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Anthony Mann

Anthony Mann (June 30, 1906 San Diego-April 29, 1967 Berlin) a.k.a. Emil Anton Bundesmann, Anton Mann, Anthony Bundsmann or Tony was an American actor and film director. His children are Nina Mann and Nicholas Mann.

He died as a result of myocardial infarction.

Over the course of his career, Mann directed a variety of films ranging from film noir and westerns to historical epics. Some of his most notable works include "Winchester '73" (1950), "The Glenn Miller Story" (1954), "El Cid" (1961), and "The Fall of the Roman Empire" (1964). He is also known for his collaborations with actor James Stewart, with whom he worked on eight films. Mann's films were praised for their gritty realism, strong visual style, and intense character development. Despite never having won a major award during his lifetime, his contributions to cinema have been widely recognized and he is considered one of the most influential filmmakers of his time.

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Larry Linville

Larry Linville (September 29, 1939 Ojai-April 10, 2000 New York City) also known as Larry Lavon Linville, Lawrence Linville or Lawrence Lavon "Larry" Linville was an American actor. His child is called Kelly Linville.

He died caused by pneumonia.

Larry Linville was best known for his role as Frank Burns in the television series M*A*S*H, which aired from 1972 to 1977. Before his breakthrough role on M*A*S*H, he appeared in various television shows, including The F.B.I., Mannix, and Bonanza. Linville also lent his voice to a variety of animated shows, such as The Harlem Globetrotters and The Smurfs.

Linville was born and raised in California, where he attended high school and college. He served in the Army for two years before pursuing an acting career. Linville moved to New York City in the early 1960s to study at the American Academy of Dramatic Arts and began his career on stage before transitioning to television.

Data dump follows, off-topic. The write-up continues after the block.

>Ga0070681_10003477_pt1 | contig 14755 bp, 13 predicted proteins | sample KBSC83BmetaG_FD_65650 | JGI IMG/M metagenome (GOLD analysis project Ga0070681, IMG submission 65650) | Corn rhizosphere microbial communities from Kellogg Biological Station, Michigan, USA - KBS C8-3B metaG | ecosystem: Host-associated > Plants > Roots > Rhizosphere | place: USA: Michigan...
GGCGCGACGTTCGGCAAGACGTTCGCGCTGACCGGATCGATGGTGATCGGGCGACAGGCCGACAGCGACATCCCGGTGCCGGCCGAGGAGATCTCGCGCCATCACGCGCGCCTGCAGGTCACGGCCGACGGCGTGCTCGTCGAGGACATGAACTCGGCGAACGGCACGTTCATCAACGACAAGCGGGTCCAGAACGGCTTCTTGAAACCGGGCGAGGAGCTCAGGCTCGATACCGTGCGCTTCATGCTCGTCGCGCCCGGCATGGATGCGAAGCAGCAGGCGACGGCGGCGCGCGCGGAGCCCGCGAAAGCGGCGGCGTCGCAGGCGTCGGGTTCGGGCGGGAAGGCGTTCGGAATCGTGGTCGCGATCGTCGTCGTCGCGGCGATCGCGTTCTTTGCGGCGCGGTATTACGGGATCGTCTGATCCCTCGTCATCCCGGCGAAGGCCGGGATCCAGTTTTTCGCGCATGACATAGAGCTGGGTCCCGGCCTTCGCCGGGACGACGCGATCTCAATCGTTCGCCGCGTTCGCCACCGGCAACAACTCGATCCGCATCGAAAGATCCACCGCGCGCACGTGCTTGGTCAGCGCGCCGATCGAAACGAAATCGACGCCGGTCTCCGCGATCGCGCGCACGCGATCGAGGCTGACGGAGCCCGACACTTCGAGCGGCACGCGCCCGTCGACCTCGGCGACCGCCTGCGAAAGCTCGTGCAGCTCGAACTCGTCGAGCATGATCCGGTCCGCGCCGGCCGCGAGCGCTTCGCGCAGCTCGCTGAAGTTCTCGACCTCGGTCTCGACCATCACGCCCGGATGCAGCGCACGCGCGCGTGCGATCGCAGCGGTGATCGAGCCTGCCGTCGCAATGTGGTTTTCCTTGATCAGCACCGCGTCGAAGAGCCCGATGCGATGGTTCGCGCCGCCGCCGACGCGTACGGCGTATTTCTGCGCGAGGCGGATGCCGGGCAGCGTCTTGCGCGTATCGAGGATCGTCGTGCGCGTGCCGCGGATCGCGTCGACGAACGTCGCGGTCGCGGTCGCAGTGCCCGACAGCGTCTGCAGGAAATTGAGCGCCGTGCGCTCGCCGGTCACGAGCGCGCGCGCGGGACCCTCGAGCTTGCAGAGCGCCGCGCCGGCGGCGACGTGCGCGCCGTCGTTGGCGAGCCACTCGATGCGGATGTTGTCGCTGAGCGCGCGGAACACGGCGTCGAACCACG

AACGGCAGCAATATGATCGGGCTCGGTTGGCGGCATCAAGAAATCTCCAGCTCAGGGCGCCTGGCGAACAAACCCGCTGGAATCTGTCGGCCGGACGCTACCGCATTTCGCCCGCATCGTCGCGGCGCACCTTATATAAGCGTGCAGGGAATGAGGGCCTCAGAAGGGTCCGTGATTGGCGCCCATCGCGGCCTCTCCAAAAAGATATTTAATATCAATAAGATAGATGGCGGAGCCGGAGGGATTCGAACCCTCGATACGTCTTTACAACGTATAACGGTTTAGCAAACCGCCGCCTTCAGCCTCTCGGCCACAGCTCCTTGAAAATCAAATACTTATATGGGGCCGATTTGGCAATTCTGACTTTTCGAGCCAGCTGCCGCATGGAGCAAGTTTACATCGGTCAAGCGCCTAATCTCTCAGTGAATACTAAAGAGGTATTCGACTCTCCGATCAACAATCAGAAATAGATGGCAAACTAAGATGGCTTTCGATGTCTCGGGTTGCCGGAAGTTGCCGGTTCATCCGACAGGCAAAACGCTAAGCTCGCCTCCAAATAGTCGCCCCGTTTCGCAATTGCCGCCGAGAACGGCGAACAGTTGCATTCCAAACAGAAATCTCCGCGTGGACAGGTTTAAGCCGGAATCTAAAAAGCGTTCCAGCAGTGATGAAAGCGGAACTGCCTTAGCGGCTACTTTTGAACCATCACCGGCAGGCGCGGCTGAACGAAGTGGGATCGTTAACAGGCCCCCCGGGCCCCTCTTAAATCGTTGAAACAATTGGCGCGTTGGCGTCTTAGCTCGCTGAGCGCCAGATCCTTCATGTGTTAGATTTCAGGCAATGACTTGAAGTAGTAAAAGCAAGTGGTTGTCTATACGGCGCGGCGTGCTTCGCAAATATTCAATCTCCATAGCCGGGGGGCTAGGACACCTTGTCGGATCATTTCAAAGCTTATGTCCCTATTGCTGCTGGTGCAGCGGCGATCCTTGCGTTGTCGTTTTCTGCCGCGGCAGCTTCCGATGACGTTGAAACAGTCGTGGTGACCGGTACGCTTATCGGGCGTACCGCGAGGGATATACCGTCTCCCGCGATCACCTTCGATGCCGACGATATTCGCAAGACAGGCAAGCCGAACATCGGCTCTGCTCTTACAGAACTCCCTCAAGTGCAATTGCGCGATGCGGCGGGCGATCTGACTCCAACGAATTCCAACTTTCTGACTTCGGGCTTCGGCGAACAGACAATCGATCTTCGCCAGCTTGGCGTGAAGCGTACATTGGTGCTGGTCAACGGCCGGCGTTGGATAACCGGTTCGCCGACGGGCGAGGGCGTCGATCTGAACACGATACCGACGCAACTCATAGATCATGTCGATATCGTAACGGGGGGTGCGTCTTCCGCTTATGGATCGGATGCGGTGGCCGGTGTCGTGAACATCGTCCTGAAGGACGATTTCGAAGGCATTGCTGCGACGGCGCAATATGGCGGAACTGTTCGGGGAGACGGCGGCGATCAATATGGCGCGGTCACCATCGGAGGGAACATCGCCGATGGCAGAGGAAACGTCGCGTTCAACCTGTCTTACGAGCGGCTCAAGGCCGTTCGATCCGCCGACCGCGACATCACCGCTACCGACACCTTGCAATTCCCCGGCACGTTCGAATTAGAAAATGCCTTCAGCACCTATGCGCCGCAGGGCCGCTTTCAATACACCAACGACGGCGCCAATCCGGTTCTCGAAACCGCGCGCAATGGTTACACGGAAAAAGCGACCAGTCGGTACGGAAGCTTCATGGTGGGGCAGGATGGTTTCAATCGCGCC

Despite being known for his role as the uptight and often disliked character Frank Burns, Linville was described by his colleagues as a kind and generous person off-screen. Following his death, many of his former co-stars from M*A*S*H paid tribute to him, including Alan Alda who described him as "a good friend and a fine actor."

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Robert Schimmel

Robert Schimmel (January 16, 1950 The Bronx-September 3, 2010 Scottsdale) a.k.a. Bob Schimmel, Schimmel, Robert or Robert George Schimmel was an American comedian, actor, screenwriter, television producer and writer. His children are called Jessica Schimmel, Derek Schimmel, Sam Schimmel, Max Schimmel, Aaliyah Schimmel and Jacob Schimmel.

He died caused by traffic collision.

Schimmel first started performing stand-up comedy in the 1980s and gained popularity in the 1990s with his adult-oriented material. He released several comedy albums and specials over the years, including "Unprotected" and "Life Since Then." Schimmel also wrote for the television shows "In Living Color" and "The Hughleys," and produced his own sitcom "The Robert Schimmel Show." Despite his success in the entertainment industry, Schimmel faced several personal struggles throughout his life, including a battle with cancer and a divorce. He passed away in 2010 at the age of 60 due to injuries sustained in a car accident.